Hebrews 11:20-22 Commentary

Hebrews 11:20 By faith Isaac blessed Jacob and Esau, even regarding things to come. (NASB: Lockman)

Greek: Pistei kai peri mellonton (PAPMPG) eulogesen (3SAAI) Isaak ton Iakob kai ton Esau
Amplified: [With eyes of] faith Isaac, looking far into the future, invoked blessings upon Jacob and Esau. (Amplified Bible - Lockman)
KJV: By faith Isaac blessed Jacob and Esau concerning things to come.
NLT: It was by faith that Isaac blessed his two sons, Jacob and Esau. He had confidence in what God was going to do in the future. (NLT - Tyndale House)
Phillips: It was by faith that Isaac gave Jacob and Esau his blessing, for his words dealt with what should happen in the future. (Phillips: Touchstone)
Wuest: By faith, and that concerning things to come, Isaac blessed Jacob and Esau. (Eerdmans)
Young's Literal: By faith, concerning coming things, Isaac did bless Jacob and Esau

BY FAITH ISAAC BLESSED JACOB AND ESAU EVEN REGARDING THINGS TO COME: Pistei kai peri mellonton (PAPMPG) eulogesen (3SAAI) Isaak ton Iakob kai ton Esau: (Ge 27:27-40; 28:2,3) (Reciprocal References: Genesis 27:4 - that my Genesis 27:23 - he blessed Genesis 27:28 - of the dew Genesis 27:33 - yea Genesis 27:39 - Behold Numbers 6:23 - General, Hebrews 7:7 - the less)


In these next 3 verses the writer looks at the end of the lives of the next three patriarchs after Abraham to emphasize how their lives (albeit not perfect) were examples of those who remained faithful. Remember the writer is speaking primarily to Jews who are being tested and tempted to revert to Judaism and he wants these examples of perseverance to the end to encourage his readers (cp He 11:13-note). The faith of these patriarchs was focused on the things above (unseen, spiritual, cp Col 3:1-note, Col 3:2-note), the things of heaven not in things of this world (see Abraham - He 11:9, 10-note) This begs the question - What are you looking for? What are you living for? ...Today? ...This present world (cp Gal 1:4)? ...This world which is passing away (1Jn 2:17-note)? ...What you can see with your natural eyes (2Cor 4:18-note)? ...Or what you can see with the eyes of faith (2Cor 5:7)?

We each need to take careful inventory of our lives so that we might (if necessary) re-order our priorities to the unseen and the eternal and doing so not out of legalism but out of love for God and the sure hope that the best is yet to come! God has promised, so it will be so (cp Josh 23:14, 2Co 1:20KJV). If we believe Him, really believe Him, we will live lives governed by that belief and we will enter into the fulness of His joy even in this temporal world (Ps 16:11-note)! Remember that our life is but a vapor (Jas 4:14)...don't waste your life (Eph 5:16-note)! And it all comes down to a matter of daily, moment by moment choices! Choose for yourself today to serve Jehovah Jesus and not the gods of this present evil age (Joshua 24:15).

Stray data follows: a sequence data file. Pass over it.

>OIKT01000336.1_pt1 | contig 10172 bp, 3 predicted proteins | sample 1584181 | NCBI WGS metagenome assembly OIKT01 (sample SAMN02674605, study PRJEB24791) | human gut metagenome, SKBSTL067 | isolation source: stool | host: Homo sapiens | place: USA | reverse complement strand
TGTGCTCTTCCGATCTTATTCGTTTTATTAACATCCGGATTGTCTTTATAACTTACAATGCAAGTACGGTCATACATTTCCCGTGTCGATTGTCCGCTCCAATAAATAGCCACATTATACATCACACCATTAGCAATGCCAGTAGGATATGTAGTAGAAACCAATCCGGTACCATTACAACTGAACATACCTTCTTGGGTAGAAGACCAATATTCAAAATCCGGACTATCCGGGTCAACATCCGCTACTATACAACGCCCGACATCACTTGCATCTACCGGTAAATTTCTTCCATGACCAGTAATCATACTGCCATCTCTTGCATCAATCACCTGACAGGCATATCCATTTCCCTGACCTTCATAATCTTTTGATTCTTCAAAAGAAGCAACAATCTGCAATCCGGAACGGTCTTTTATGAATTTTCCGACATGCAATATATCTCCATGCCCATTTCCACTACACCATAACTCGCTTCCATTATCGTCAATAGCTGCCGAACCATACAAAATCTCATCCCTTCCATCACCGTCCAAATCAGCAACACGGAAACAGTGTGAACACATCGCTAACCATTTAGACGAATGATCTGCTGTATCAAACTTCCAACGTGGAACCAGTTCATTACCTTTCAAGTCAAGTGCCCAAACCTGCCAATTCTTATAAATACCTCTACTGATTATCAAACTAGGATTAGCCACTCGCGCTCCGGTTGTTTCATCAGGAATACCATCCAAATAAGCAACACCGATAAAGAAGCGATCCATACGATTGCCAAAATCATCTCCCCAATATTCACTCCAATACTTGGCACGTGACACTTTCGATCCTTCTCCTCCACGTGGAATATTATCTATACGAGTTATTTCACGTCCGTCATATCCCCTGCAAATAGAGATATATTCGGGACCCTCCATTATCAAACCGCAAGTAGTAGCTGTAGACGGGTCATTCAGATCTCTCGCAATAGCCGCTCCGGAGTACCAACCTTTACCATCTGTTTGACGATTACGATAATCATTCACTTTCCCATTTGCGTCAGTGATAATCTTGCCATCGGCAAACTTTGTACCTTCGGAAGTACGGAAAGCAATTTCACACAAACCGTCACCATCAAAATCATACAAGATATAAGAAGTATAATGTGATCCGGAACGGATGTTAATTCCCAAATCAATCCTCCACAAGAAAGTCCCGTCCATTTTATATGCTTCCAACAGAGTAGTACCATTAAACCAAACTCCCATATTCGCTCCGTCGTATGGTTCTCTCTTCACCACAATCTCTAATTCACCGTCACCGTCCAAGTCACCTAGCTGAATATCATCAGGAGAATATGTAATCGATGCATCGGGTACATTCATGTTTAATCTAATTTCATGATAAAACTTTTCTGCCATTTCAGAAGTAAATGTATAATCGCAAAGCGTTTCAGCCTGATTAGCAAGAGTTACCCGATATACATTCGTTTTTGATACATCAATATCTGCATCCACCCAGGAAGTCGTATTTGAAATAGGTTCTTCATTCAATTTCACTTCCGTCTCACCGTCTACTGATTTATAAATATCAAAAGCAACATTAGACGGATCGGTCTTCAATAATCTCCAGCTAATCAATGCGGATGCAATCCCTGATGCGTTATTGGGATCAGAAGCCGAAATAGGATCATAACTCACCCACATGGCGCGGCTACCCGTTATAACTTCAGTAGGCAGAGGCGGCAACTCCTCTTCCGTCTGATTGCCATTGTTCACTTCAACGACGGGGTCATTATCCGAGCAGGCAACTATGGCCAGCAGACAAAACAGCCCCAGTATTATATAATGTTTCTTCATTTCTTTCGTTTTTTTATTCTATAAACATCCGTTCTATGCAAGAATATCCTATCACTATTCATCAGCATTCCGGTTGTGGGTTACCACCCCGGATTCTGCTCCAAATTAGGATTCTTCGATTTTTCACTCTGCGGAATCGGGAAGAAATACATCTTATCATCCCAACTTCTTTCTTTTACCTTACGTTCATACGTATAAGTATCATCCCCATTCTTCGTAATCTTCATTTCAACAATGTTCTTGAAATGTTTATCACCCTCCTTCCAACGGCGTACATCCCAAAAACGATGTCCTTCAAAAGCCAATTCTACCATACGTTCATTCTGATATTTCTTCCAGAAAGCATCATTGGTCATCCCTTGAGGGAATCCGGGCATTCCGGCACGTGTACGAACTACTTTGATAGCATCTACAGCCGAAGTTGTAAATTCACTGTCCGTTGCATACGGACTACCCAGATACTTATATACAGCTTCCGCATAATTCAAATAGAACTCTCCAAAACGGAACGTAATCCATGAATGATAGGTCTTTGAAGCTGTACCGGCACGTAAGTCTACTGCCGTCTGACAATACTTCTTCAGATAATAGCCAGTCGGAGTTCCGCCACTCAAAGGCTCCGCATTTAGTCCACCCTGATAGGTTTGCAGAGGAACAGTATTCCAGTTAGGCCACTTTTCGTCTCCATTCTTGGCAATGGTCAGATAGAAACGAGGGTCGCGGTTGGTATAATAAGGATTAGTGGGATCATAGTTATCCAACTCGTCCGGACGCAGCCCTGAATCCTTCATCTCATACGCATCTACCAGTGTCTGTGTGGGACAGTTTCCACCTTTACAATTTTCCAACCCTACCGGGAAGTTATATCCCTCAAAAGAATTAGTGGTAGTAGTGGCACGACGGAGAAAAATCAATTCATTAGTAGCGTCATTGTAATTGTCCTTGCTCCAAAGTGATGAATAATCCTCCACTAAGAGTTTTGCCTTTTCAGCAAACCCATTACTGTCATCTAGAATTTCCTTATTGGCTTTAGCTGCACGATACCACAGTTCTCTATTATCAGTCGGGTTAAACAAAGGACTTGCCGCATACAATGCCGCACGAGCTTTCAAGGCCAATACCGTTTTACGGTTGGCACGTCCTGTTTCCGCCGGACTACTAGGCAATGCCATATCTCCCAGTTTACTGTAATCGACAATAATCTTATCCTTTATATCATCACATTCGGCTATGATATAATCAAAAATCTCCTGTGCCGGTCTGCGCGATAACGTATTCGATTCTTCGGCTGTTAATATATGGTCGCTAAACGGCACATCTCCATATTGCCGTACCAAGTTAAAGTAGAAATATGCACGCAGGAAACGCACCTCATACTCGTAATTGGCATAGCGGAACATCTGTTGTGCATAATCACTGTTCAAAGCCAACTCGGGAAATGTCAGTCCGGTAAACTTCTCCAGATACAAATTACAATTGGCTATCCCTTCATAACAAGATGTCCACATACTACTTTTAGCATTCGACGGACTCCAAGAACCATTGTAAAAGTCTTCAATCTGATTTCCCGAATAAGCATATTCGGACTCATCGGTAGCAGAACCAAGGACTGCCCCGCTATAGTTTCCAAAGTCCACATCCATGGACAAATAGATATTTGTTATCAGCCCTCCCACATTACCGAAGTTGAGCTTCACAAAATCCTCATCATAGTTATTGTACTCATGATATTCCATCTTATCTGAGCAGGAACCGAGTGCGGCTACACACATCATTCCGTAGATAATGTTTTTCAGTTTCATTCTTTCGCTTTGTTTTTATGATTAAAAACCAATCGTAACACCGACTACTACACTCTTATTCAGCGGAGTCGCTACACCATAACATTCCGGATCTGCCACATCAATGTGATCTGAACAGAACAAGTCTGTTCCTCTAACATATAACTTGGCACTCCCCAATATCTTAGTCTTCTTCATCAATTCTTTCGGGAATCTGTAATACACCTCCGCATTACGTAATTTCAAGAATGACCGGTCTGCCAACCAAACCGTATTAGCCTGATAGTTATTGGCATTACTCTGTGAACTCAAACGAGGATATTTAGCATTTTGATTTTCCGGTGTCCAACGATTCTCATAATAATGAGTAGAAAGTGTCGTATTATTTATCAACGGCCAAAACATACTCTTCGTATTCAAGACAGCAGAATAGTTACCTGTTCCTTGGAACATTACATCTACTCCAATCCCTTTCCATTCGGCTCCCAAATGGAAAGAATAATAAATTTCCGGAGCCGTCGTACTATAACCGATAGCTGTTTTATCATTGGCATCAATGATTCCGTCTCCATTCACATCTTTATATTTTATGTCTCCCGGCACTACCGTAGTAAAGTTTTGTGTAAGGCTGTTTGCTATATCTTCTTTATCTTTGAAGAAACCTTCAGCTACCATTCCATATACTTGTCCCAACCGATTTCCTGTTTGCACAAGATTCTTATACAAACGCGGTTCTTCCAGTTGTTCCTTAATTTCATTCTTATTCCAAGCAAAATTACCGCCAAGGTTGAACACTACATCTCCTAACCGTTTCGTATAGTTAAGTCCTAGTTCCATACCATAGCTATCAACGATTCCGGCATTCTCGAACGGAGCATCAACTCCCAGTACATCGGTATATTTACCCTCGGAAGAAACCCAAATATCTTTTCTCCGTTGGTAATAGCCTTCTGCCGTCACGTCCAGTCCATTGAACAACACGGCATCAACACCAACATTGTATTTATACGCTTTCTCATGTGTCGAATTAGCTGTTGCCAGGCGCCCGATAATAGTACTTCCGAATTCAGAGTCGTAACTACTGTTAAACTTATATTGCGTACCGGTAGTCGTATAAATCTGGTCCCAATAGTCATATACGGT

By Faith - All uses in NAS in Heb 11 - Heb 4:2; 10:38; 11:3, 4, 5, 7, 8, 9, 11, 17, 20, 21, 22, 23, 24, 27, 28, 29, 30, 31, 33.

Each example of faith in Heb 11:3-31 is formally introduced with this specific phrase "by faith" (pistei)

Faith (4102)(pistis) is synonymous with trust or belief and is the conviction of the truth of anything, but in Scripture speaks of belief respecting man's relationship to God and divine things, generally with the included idea of trust and holy fervor born of faith and joined with it. As pistis relates to God, it is the conviction that God exists and is the Creator and Ruler of all things well as the Provider and Bestower of eternal salvation through Christ. As faith relates to Christ it represents a strong and welcome conviction or belief that Jesus is the Messiah, through Whom we obtain eternal salvation and entrance into the Kingdom of Heaven. Stated another way, eternal salvation comes only through belief in Jesus Christ and no other way.

For more discussion on the meaning of faith see commentary on Hebrews 11:1-2.

Faith is believing that God will keep His promises, despite circumstances that seem to be to the contrary! True faith that saves one's soul includes at least three main elements - (1) firm persuasion or firm conviction, (2) a surrender to that truth and (3) a conduct emanating from that surrender. In sum, faith shows itself genuine by a changed life. (Click for W E Vine's definition of faith)

Note that this discussion of pistis is only an overview and not a detailed treatise of this vitally important subject. Those interested are directed to respected, conservative books on systematic theology for more in depth discussion (eg, Dr Wayne Grudem's book Systematic Theology: An Introduction to Biblical Doctrine is an excellent, uncompromising, imminently readable resource for the lay person. See especially Chapter 35 (Click for online outline of Conversion and/or Listen to the Mp3 of Conversion) which addresses the question "What is saving faith?" in an easy to understand manner.) Much of this "definition" deals with the general word group for faith (pistis = noun, pistos = adjective, pisteuo = verb)

Wuest on Isaac blessed - Isaac pronounced a blessing, and that concerning things to come,” namely, things beyond the lifetime of Jacob and Esau. The blessing was an act of faith.